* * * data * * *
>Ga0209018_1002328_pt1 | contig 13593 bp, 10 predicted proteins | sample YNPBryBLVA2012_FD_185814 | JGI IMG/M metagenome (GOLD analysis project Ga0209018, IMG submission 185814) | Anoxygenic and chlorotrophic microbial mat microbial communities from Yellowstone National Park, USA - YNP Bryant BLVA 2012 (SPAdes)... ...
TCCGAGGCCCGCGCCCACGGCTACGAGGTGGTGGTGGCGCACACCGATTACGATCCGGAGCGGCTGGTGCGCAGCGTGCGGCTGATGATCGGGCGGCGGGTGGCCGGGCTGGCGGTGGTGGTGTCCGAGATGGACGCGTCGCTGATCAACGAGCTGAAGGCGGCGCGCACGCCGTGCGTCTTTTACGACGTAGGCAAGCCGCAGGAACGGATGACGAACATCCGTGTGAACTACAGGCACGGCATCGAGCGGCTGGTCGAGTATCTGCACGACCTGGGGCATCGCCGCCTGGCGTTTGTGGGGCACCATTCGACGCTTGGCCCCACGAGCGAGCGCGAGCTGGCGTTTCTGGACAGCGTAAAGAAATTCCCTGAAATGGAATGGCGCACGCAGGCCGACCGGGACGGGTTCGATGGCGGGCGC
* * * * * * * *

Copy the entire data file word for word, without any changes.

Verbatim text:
>Ga0209018_1002328_pt1 | contig 13593 bp, 10 predicted proteins | sample YNPBryBLVA2012_FD_185814 | JGI IMG/M metagenome (GOLD analysis project Ga0209018, IMG submission 185814) | Anoxygenic and chlorotrophic microbial mat microbial communities from Yellowstone National Park, USA - YNP Bryant BLVA 2012 (SPAdes)... ...
TCCGAGGCCCGCGCCCACGGCTACGAGGTGGTGGTGGCGCACACCGATTACGATCCGGAGCGGCTGGTGCGCAGCGTGCGGCTGATGATCGGGCGGCGGGTGGCCGGGCTGGCGGTGGTGGTGTCCGAGATGGACGCGTCGCTGATCAACGAGCTGAAGGCGGCGCGCACGCCGTGCGTCTTTTACGACGTAGGCAAGCCGCAGGAACGGATGACGAACATCCGTGTGAACTACAGGCACGGCATCGAGCGGCTGGTCGAGTATCTGCACGACCTGGGGCATCGCCGCCTGGCGTTTGTGGGGCACCATTCGACGCTTGGCCCCACGAGCGAGCGCGAGCTGGCGTTTCTGGACAGCGTAAAGAAATTCCCTGAAATGGAATGGCGCACGCAGGCCGACCGGGACGGGTTCGATGGCGGGCGC